In this unit, your student will learn about periodic functions. These types of functions have a special feature: their output values repeat over and over and over again. This is a feature that none of the other functions students have studied with changing outputs up to now have, and it is a type of function students need if they want to model situations involving circular motion or other relationships where the same values repeat over and over again.
For example, consider the orbit of Mars around the sun, which can be modeled by a circle. Once every 687 days Mars completes a full circle and we say that the orbit of Mars has a period of 687 days. Here is a very simple sketch of the orbit of Mars, \(M\), with an \(x\)- and \(y\)-axis centered on the Sun, \(S\):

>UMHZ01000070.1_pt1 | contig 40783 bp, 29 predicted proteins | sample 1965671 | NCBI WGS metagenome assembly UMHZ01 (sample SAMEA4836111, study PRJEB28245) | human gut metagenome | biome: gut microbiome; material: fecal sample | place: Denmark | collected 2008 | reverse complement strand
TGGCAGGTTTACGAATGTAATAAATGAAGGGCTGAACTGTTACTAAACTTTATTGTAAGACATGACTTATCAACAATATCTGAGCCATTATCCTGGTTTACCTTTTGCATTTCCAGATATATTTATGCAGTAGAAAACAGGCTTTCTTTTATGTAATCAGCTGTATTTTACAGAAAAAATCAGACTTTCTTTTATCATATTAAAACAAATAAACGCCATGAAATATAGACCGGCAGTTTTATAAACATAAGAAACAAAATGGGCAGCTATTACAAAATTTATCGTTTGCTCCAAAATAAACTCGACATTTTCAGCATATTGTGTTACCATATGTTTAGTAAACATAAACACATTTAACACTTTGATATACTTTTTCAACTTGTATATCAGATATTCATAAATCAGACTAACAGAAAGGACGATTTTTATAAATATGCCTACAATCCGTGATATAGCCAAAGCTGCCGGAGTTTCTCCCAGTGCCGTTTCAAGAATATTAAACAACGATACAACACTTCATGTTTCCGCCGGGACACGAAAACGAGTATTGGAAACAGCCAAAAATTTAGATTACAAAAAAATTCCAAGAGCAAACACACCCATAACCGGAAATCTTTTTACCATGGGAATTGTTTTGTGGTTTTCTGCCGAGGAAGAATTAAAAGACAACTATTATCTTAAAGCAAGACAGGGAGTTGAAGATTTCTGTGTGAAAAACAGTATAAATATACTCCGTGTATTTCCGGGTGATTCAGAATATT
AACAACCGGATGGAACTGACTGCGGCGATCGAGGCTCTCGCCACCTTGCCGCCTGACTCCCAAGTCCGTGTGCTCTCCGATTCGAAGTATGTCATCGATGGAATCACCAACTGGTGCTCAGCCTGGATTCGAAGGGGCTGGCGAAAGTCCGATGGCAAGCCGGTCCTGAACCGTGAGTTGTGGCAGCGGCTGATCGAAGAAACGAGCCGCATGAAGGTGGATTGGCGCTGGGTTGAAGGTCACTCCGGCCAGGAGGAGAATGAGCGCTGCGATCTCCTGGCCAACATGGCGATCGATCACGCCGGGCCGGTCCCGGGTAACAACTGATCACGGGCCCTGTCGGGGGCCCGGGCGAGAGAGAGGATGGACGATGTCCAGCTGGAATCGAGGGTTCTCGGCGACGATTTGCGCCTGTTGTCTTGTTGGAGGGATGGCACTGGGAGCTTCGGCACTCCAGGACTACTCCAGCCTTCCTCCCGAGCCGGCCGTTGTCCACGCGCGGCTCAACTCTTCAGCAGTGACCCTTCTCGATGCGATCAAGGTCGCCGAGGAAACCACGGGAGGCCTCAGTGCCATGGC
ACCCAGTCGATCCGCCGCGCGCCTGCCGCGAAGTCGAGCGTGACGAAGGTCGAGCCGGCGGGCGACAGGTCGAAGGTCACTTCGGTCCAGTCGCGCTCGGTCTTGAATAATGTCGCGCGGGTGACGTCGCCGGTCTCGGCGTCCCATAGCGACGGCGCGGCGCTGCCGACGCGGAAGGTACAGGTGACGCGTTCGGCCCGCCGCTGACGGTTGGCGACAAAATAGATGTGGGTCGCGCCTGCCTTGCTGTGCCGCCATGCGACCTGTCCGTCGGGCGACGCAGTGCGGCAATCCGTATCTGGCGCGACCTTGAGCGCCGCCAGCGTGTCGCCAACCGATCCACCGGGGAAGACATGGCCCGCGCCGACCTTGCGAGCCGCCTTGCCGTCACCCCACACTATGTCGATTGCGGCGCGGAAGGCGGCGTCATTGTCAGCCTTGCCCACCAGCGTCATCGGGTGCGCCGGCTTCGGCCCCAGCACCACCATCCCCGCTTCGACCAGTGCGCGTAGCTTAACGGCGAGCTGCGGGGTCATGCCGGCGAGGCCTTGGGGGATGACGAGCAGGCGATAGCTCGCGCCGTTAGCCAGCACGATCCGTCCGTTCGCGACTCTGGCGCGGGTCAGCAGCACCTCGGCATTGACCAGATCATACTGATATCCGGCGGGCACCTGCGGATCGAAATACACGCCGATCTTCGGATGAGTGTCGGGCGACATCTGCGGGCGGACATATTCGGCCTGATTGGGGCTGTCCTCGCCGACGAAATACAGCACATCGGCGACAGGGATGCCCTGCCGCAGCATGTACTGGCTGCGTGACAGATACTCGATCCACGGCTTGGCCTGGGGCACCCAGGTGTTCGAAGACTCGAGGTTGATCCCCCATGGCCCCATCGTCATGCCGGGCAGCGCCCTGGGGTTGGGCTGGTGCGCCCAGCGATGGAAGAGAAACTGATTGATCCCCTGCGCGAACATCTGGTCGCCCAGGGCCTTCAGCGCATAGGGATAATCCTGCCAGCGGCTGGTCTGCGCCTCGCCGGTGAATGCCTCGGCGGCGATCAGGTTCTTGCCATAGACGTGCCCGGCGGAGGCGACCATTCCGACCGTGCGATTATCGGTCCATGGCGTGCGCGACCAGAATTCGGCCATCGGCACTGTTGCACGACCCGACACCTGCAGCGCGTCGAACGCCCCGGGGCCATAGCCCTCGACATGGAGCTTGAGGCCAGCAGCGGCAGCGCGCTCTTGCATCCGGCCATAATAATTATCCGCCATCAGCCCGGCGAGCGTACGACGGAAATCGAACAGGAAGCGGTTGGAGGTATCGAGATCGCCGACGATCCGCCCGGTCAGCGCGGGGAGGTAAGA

Using the period, we know that every 687 days Mars will be at the point marked \(M\). We can also say, since Mars’ speed is pretty constant, that 343.5 days later Mars will be at point \(H\) since that is half the period. Using different increments of the period we could predict the location of Mars at different points in its orbit throughout the Martian year.
Here are some other things that can be modeled by periodic functions:
- height off the ground at different rotations while riding a Ferris wheel
- average daily temperatures in a city over a year
- the position of a pendulum
- traffic congestion at a particular location
Here is a task to try with your student:
Venus’ orbit has a period of about 225 days.
- About how many orbits has Venus completed after 450 days?
- About how many orbits has Venus completed after 365 days?
- Use the simple sketch of Venus’ orbit and the starting point marked \(V\) to plot Venus’ location after different numbers of days. Assume Venus is rotating counterclockwise around the circle.
- 112.5 days (\(H\))
- 168.75 days (\(Q\))
- 2925 days (\(T\))
- Venus completes 2 full orbits of the Sun in 450 days.
- Venus completes 1 full orbit and is a bit over half way (62%) through its next orbit.